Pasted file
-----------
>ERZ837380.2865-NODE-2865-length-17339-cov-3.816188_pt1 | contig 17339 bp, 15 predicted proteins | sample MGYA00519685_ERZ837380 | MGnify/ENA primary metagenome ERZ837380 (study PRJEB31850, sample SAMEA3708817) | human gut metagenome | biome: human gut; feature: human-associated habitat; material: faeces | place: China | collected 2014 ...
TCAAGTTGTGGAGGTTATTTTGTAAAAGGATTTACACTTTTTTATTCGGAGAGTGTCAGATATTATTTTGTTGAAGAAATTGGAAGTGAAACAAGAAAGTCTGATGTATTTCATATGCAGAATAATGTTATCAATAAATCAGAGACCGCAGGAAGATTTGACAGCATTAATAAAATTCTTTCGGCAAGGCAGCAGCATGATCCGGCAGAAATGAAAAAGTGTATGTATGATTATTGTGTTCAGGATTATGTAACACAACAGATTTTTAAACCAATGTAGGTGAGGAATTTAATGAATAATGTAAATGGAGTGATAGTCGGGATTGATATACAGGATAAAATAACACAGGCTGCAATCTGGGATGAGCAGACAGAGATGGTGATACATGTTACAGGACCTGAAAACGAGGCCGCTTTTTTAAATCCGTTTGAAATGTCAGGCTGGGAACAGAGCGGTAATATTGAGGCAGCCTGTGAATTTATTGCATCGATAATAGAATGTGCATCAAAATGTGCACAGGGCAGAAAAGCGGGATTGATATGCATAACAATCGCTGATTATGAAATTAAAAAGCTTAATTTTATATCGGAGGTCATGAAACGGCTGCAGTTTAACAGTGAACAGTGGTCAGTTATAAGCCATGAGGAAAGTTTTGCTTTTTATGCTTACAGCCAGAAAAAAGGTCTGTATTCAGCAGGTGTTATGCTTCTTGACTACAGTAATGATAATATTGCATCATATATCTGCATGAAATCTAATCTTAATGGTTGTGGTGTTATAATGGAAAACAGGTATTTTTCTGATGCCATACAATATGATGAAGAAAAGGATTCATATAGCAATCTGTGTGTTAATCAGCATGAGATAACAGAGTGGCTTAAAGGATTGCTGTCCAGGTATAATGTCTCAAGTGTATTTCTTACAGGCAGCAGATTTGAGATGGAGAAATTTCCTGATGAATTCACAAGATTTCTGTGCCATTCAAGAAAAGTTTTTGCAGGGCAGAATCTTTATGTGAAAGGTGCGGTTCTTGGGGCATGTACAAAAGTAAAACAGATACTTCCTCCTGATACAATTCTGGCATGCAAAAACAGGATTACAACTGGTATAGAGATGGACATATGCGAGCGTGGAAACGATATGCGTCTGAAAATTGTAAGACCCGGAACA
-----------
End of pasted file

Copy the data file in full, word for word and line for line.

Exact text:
>ERZ837380.2865-NODE-2865-length-17339-cov-3.816188_pt1 | contig 17339 bp, 15 predicted proteins | sample MGYA00519685_ERZ837380 | MGnify/ENA primary metagenome ERZ837380 (study PRJEB31850, sample SAMEA3708817) | human gut metagenome | biome: human gut; feature: human-associated habitat; material: faeces | place: China | collected 2014 ...
TCAAGTTGTGGAGGTTATTTTGTAAAAGGATTTACACTTTTTTATTCGGAGAGTGTCAGATATTATTTTGTTGAAGAAATTGGAAGTGAAACAAGAAAGTCTGATGTATTTCATATGCAGAATAATGTTATCAATAAATCAGAGACCGCAGGAAGATTTGACAGCATTAATAAAATTCTTTCGGCAAGGCAGCAGCATGATCCGGCAGAAATGAAAAAGTGTATGTATGATTATTGTGTTCAGGATTATGTAACACAACAGATTTTTAAACCAATGTAGGTGAGGAATTTAATGAATAATGTAAATGGAGTGATAGTCGGGATTGATATACAGGATAAAATAACACAGGCTGCAATCTGGGATGAGCAGACAGAGATGGTGATACATGTTACAGGACCTGAAAACGAGGCCGCTTTTTTAAATCCGTTTGAAATGTCAGGCTGGGAACAGAGCGGTAATATTGAGGCAGCCTGTGAATTTATTGCATCGATAATAGAATGTGCATCAAAATGTGCACAGGGCAGAAAAGCGGGATTGATATGCATAACAATCGCTGATTATGAAATTAAAAAGCTTAATTTTATATCGGAGGTCATGAAACGGCTGCAGTTTAACAGTGAACAGTGGTCAGTTATAAGCCATGAGGAAAGTTTTGCTTTTTATGCTTACAGCCAGAAAAAAGGTCTGTATTCAGCAGGTGTTATGCTTCTTGACTACAGTAATGATAATATTGCATCATATATCTGCATGAAATCTAATCTTAATGGTTGTGGTGTTATAATGGAAAACAGGTATTTTTCTGATGCCATACAATATGATGAAGAAAAGGATTCATATAGCAATCTGTGTGTTAATCAGCATGAGATAACAGAGTGGCTTAAAGGATTGCTGTCCAGGTATAATGTCTCAAGTGTATTTCTTACAGGCAGCAGATTTGAGATGGAGAAATTTCCTGATGAATTCACAAGATTTCTGTGCCATTCAAGAAAAGTTTTTGCAGGGCAGAATCTTTATGTGAAAGGTGCGGTTCTTGGGGCATGTACAAAAGTAAAACAGATACTTCCTCCTGATACAATTCTGGCATGCAAAAACAGGATTACAACTGGTATAGAGATGGACATATGCGAGCGTGGAAACGATATGCGTCTGAAAATTGTAAGACCCGGAACA